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Commonwealth says Kenyan elections “credible, fair and inclusive”, as Odinga disputes count

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Opposition leader in Kenya, Raila Odinga, continues to whine and create ethnic tension that there is a fraud in the on-going vote count, which puts Uhuru Kenyatta on top with over 54% to his 44%, but the Commonwealth Observer Group says the election itself was credible, fair, and inclusive.
At least two persons have been killed in the protests that have followed the announcements of early results and Odinga’s rejection in his electoral strongholds.
John Mahama, Chair of the Commonwealth Observer Group in Kenya and former President of Ghana, has commended Kenyans for their patience in waiting for final election results.
In his interim statement, he asked for continued patience as results continue to be finalised.
“We have followed the whole process and wish to congratulate all on the process thus far. It is my fervent hope and expectation that the positive, peaceful and orderly atmosphere that we all experienced on 8 August 2017 will continue to prevail as we await the conclusion of this electoral process,” he stated.
“Our overall conclusion is that the opening, voting, closing and counting process at the polling stations on 8 August 2017 were credible, transparent and inclusive. We commend and congratulate Kenyan voters, the staff of the Independent Electoral and Boundaries Commission, political party agents, candidates’ agents, the media and all security personnel for their commitment to the democratic process,” he concluded.
The complex election for six levels of government, undertaken at a cost that is reported to have made it one of the most expensive per capita elections ever, is still not over.  But it is producing results.
Kenya, for the first time, has a number of women governors. Additional history has been made in the North Eastern district bordering with Somalia, where a woman was elected as MP. Again, it’s a first.
But two days after the polls have closed, all eyes are on the still-contested Presidential race, after the leader of the opposition, Raila Odinga, declared that the transmission system had been hacked and the figures broadcast from the national tallying centre were false.  The tone of his complaint, its public nature and the risk that such statements might cause followers to take to the streets raised immediate alarm.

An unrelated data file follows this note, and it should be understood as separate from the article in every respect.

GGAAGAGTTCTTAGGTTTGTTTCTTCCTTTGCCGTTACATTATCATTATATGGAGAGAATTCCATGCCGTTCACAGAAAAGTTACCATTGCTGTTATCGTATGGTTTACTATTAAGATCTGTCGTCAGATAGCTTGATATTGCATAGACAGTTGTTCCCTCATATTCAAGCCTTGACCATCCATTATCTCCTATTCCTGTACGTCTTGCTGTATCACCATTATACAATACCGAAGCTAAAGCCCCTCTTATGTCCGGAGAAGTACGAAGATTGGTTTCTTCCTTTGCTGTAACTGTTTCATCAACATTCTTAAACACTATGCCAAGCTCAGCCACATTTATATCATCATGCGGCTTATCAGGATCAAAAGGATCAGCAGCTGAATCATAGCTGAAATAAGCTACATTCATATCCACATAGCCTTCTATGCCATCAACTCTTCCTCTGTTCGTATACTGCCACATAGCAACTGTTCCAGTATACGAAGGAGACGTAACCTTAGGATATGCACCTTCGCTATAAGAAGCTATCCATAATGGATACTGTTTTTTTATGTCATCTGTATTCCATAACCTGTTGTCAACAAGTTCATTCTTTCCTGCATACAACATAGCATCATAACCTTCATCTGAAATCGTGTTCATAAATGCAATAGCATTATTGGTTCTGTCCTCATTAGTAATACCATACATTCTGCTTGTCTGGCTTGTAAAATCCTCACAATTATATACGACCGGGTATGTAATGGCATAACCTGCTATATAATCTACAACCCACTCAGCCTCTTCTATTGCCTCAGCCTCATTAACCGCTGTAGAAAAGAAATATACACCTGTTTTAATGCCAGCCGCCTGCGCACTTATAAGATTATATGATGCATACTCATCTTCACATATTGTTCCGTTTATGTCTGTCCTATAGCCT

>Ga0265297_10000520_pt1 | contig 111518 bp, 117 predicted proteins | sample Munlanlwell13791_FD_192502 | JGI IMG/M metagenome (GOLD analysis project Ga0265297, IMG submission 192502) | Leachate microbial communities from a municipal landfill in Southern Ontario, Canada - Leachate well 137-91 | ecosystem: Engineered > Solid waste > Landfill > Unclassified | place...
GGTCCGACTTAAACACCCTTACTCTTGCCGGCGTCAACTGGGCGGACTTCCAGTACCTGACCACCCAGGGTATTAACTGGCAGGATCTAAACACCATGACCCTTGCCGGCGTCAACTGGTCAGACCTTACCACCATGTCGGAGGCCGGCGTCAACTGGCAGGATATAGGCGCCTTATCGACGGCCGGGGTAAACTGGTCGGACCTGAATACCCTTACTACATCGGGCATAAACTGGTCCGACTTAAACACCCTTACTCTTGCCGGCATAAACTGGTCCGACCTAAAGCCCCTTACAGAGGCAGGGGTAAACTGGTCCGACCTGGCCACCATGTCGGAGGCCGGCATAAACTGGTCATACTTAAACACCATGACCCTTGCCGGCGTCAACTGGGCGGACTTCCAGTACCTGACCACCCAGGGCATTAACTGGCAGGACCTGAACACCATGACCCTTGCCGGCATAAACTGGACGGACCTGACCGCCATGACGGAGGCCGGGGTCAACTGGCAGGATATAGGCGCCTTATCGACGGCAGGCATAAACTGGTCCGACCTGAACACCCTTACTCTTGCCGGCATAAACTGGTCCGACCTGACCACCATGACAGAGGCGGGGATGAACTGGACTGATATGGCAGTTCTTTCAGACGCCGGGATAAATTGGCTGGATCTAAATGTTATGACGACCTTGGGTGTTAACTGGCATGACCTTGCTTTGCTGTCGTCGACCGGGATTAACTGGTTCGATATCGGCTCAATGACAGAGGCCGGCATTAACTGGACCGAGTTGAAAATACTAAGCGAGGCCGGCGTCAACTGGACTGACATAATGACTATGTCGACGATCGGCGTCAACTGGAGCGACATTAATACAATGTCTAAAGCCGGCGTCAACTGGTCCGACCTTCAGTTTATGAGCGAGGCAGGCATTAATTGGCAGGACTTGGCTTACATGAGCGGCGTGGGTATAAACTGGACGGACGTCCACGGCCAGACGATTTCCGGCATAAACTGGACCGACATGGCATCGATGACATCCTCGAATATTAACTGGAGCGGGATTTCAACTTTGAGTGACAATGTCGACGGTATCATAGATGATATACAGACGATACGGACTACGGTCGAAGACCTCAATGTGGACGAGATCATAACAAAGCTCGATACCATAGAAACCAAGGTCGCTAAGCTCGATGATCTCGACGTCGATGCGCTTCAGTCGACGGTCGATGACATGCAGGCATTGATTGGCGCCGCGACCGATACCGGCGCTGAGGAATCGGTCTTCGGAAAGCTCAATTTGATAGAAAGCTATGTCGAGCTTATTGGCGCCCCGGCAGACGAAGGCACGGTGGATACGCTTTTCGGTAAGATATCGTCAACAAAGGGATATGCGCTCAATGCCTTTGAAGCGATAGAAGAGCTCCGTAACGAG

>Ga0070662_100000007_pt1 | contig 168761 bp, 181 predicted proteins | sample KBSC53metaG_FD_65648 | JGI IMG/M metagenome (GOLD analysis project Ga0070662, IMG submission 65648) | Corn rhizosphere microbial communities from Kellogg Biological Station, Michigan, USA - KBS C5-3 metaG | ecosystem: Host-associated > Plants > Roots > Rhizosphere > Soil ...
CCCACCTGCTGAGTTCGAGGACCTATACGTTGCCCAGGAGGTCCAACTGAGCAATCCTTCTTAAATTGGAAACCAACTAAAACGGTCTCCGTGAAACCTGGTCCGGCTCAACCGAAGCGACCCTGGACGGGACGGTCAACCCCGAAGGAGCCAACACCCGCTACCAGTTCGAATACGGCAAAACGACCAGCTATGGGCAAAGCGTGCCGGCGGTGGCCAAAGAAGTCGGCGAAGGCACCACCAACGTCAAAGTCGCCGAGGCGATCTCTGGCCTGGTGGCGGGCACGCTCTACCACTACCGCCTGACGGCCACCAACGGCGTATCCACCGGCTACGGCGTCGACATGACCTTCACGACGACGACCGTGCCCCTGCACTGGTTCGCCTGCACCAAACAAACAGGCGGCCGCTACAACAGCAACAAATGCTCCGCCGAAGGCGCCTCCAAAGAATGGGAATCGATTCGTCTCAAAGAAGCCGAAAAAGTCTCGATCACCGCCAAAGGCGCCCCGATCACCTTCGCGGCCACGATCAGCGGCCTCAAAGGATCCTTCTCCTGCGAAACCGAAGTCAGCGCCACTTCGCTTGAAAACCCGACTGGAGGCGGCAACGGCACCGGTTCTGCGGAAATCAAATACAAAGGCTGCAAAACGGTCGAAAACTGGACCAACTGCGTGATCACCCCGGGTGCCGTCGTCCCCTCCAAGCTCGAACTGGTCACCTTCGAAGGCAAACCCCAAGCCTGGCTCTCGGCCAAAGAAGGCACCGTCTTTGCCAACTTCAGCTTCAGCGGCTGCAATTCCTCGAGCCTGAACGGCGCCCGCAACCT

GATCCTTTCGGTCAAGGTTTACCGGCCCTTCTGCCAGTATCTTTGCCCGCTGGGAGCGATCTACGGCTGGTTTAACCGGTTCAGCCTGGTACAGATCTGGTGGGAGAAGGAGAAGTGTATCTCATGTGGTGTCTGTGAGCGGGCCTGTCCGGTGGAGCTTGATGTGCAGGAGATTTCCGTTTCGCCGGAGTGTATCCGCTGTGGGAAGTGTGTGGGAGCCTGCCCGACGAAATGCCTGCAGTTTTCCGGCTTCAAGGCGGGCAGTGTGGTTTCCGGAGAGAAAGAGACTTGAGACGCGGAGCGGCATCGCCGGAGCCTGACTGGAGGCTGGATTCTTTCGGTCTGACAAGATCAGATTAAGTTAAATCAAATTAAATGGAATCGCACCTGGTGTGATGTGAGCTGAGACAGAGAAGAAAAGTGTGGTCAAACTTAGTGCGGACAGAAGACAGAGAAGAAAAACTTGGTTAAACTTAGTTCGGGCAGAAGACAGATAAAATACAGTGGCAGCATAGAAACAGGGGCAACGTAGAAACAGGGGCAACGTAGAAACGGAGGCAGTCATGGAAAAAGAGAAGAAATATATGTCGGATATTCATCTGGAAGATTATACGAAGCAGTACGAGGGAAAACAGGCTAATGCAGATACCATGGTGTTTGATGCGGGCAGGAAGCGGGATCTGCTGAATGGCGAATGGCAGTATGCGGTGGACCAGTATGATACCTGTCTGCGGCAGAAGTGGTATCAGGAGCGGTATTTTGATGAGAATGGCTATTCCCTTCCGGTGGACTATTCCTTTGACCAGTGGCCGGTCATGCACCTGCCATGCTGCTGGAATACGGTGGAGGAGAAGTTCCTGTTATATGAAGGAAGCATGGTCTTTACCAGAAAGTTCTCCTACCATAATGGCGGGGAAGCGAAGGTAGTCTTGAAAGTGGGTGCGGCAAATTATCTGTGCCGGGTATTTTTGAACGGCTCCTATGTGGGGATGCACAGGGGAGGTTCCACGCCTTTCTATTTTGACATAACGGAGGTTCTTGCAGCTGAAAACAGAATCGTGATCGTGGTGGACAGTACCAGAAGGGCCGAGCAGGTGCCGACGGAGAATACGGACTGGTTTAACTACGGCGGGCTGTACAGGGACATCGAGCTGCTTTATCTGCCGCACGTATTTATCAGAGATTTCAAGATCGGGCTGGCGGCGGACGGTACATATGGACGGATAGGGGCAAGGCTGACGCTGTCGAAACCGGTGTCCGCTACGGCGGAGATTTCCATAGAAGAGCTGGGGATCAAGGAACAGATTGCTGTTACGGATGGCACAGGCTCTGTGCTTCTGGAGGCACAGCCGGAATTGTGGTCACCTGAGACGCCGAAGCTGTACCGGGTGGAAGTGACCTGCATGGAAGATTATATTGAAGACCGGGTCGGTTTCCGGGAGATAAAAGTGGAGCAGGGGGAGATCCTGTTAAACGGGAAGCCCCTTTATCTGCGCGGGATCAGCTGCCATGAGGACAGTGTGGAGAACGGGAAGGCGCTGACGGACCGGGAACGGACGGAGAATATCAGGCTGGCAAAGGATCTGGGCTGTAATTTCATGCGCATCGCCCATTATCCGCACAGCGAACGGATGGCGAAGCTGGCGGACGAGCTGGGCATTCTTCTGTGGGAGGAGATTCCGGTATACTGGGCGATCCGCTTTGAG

In his western heartland of Kisumu, there were tyre burnings and clashes. A few violent deaths have occurred over the election period although initial reports suggest these may have happened during attempts at looting.
Kenya is not a country where allegations of election fraud can be taken lightly. In his interim statement Mr. Mahama said Mr. Odinga’s claim has been taken seriously.
But, he continued, “we are mindful that the process of collating the results is still on-going. I wish to reiterate my earlier call for leadership, and I therefore call upon all political party leaders and their supporters to show restraint and magnanimity as the results process continues to unfold. It is vital that all political leaders maintain peace and calm, exercise patience and not stampede the process.”
Mr. Mahama emphasised, in common with all other international Observer Groups present for the election, that the electronic transmission is only one part of the process, that the numbers known through that system are provisional, and that the Independent Electoral and Boundaries Commission (IEBC), have been clear that the final result for the Presidency will only be announced after verification using the paper forms.
These forms were signed off at polling stations by officials and party agents. More than thirty thousand scans of these documents are now being checked in the presence of party representatives.
Mr. Mahama, who has himself had elections contested in courts and who lost office last year in Ghana, said that the IEBC should be given time by politicians to complete all the established processes. If there are still issues, then candidates can take the issue to the courts.
Praising the election process so far, and the patience of the Kenyan people who often experienced long queues and delays, he said an election dispute is not worth the loss of a single life.

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